The present invention provides for a data compression system including a data compressor 11, a timer 13, an up/down counter 15 and a comparator 17, as shown in the FIGURE. Timer 13 and up/down counter 15 constitute a performance monitor, the output of which can be compared to a threshold by comparator 17. A reset loop is closed by a line 19 connecting the comparator output to one of two reset inputs of data compressor 11.
Data compressor 11 includes a dictionary 21 with a fixed section 23 and a programmable section 25. Fixed section 23 includes codes which are preassigned to certain inputs, such as individual symbols. Programmable section 25 includes codes which are assignable, for example, to symbol combinations. According to a predetermined adaptive compression strategy, certain of the symbol combinations encountered in an input file are assigned available dictionary codes.
The illustrated dictionary 21 has about four thousand codes, of which about 95% are in the programmable section 25. Thus, once dictionary 21 is filled, i.e., all of its assignable codes assigned, each of a great majority of dictionary codes can be used to represent multiple input codes, thus promoting data compression.
The reset strategy employed in the data compression system of the FIGURE is twofold. Basically, dictionary 21 is cleared, i.e., reset, when compression performance falls below a predetermined threshold, provided dictionary 21 has developed far enough for the performance determination output by up/down counter 15 to be meaningful. In addition, a reset occurs via line 27 without regard to dictionary development when it is determined that the data stream is expanding rather than contracting.
Data compressor 11 receives data from a "data in" line 101 at an input 103 and directs, from an output 105, re-encoded, and preferably compressed, data to a "data out" line 107. In addition, data compressor 11 includes a status output 109 indicating when dictionary 21 is one-half full and two functionally equivalent reset inputs 111 and 113 which can be used to reset dictionary 21 in accordance with feedback from counter 15 or comparator 17. When data compressor 11 is reset, dictionary 21 is cleared for "re-development" as the nature of the file being compressed changes.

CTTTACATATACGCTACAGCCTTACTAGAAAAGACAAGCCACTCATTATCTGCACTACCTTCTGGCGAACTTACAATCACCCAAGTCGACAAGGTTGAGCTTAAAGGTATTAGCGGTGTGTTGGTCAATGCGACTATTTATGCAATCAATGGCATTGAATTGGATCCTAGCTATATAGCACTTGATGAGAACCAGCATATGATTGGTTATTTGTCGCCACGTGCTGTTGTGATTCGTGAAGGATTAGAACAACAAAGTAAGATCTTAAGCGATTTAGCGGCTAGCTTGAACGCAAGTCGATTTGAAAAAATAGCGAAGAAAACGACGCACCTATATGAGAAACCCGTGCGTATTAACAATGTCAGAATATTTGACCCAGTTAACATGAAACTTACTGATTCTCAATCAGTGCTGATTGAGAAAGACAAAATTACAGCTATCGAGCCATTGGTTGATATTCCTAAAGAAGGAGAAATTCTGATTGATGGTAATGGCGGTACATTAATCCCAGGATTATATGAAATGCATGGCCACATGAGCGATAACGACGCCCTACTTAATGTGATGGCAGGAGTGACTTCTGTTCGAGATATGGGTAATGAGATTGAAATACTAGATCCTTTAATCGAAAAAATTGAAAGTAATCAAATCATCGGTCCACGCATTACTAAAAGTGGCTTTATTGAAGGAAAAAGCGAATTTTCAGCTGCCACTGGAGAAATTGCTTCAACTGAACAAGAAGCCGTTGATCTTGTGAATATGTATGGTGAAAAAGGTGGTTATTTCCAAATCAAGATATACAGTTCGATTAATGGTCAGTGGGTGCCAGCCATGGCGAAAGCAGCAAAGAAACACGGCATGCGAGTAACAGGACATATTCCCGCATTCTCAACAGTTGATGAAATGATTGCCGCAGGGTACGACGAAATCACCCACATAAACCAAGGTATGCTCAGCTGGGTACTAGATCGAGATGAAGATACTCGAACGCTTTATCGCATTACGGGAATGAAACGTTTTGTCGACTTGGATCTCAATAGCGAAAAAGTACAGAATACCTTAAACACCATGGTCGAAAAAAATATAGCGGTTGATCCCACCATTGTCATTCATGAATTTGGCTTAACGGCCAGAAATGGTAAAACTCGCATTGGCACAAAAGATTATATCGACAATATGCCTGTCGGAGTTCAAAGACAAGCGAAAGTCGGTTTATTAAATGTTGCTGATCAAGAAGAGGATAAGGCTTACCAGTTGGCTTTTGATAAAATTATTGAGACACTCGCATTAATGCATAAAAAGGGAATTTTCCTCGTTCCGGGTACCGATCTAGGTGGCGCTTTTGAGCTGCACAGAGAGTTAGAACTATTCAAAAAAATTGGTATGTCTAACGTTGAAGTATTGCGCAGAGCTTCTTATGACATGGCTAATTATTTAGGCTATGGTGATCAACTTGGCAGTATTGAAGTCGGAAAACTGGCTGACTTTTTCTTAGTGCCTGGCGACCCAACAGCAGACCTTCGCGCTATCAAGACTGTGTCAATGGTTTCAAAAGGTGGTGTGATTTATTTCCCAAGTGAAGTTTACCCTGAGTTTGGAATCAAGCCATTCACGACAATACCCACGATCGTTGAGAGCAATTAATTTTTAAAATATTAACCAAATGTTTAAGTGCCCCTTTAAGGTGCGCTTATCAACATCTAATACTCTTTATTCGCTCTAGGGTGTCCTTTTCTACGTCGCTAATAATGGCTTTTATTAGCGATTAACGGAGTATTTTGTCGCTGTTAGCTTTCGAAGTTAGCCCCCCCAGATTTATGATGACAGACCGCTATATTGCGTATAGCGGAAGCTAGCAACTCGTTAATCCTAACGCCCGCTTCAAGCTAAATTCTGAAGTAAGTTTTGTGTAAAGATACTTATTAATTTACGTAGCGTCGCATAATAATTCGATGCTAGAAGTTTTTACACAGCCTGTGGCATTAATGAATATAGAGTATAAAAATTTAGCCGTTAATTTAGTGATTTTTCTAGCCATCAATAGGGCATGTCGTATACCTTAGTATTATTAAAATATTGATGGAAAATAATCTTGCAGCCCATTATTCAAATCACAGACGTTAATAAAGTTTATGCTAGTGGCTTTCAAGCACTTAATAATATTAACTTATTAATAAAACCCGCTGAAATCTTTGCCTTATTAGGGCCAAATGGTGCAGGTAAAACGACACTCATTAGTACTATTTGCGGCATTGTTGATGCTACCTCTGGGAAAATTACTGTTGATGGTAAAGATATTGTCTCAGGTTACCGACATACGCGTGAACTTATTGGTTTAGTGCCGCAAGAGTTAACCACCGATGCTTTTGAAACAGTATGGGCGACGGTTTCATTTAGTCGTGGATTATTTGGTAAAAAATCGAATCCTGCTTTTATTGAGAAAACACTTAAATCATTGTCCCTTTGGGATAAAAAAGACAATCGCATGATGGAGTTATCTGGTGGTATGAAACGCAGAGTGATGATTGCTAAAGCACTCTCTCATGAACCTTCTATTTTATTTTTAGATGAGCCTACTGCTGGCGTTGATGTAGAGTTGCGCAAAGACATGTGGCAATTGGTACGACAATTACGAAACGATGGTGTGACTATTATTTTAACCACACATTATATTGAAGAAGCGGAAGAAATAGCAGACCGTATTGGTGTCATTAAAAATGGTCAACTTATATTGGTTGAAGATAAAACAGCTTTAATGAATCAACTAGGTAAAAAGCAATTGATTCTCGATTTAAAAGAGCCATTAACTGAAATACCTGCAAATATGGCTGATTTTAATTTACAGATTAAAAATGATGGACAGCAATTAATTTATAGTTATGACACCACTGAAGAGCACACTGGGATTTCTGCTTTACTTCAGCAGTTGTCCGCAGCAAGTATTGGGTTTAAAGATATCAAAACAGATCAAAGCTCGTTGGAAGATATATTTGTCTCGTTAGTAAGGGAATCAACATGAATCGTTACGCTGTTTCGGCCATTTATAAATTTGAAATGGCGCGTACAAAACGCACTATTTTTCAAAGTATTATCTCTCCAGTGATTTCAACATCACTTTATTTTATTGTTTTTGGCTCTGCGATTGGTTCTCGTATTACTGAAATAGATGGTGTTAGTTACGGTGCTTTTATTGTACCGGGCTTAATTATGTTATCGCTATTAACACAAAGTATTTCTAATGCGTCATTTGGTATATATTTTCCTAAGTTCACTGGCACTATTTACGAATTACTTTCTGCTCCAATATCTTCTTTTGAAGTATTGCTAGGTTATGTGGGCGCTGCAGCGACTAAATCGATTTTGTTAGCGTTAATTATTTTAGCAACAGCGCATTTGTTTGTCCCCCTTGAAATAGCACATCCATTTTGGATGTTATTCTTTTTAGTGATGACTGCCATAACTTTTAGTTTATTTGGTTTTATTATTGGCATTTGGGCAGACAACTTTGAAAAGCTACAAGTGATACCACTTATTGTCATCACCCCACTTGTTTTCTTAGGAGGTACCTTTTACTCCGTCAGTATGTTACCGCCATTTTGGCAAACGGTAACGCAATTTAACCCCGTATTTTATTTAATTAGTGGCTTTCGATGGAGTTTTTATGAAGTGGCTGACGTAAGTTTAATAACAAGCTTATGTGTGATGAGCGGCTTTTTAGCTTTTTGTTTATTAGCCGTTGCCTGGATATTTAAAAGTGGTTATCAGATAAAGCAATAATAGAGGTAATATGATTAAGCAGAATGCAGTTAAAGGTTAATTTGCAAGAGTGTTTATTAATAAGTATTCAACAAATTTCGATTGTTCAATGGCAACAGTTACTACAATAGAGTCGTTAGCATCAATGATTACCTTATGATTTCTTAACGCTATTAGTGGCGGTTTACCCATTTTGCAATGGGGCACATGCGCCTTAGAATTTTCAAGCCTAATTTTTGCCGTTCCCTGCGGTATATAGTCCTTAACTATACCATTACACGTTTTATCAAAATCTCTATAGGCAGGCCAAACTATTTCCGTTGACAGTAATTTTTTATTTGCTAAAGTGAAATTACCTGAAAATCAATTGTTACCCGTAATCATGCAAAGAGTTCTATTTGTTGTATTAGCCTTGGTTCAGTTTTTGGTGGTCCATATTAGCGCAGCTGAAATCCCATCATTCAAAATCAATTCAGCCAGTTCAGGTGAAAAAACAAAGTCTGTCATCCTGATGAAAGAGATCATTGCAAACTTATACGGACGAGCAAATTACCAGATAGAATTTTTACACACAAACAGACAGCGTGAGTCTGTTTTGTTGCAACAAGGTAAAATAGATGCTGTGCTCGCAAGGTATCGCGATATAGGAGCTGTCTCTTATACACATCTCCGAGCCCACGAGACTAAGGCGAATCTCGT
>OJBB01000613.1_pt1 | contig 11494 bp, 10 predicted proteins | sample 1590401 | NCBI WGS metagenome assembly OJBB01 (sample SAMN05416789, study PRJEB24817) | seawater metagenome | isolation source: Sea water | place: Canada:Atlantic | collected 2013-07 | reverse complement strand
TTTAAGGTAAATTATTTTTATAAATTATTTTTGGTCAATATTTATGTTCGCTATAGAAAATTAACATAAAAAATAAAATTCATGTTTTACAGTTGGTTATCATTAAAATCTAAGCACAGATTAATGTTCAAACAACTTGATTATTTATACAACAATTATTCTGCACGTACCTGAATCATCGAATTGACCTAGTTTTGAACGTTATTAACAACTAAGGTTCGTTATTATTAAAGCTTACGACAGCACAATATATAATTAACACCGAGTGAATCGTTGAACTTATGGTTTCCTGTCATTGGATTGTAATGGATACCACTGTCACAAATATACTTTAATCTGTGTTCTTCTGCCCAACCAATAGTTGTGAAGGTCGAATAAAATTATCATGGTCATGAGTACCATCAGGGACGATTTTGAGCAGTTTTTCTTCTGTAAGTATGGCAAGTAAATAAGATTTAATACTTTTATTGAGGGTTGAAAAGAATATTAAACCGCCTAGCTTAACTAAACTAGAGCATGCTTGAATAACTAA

Up/down counter 15, otherwise characterizable as a bi-directional counter, counts up each bit it receives at an input 115 representing data input and counts down for each bit it receives at an input 117 representing data output and thus reflects the difference between the input and output code lengths for a given data block. Block length can be measured in bits or multiples thereof. The magnitude and sign of a difference in length reflect the performance of data compressor 11.
Since compressor ratios rather than differences are of interest, it is necessary to relate this difference to the absolute number of input data bits received at an input 115. This function is provided by timer 13. Timer 13 fixes the data block length over which performance is assessed so that the differences read out from up/down counter 15 can be converted to compression ratios. Timer 13 can be a simple unidirectional counter which receives data at an input 119 and which resets itself using an input 121 and provides an output signal from an output 123 when a predetermined count is reached. The illustrated timer 13 is a 1K counter. As an alternative, a programmable counter can be used to provide for variable sample sizes.
When an output signal from timer 13 activates a latch input L 125 of up/down counter 15, its current value X is latched and up/down counter 15 itself is cleared. The latched value X, representing the difference between the bits received at input 115 less the bits received at input 117, is directed from an output 127 an input 129 of comparator 17 for comparison with a preset threshold N. If the latched value X exceeds the threshold, dictionary 21, with its current mapping to symbol combinations, is providing satisfactory compression; therefore, no reset signal is issued. However, if the difference falls below the predetermined threshold, i.e., X<N, a reset signal can be issued along line 19 to clear dictionary 21.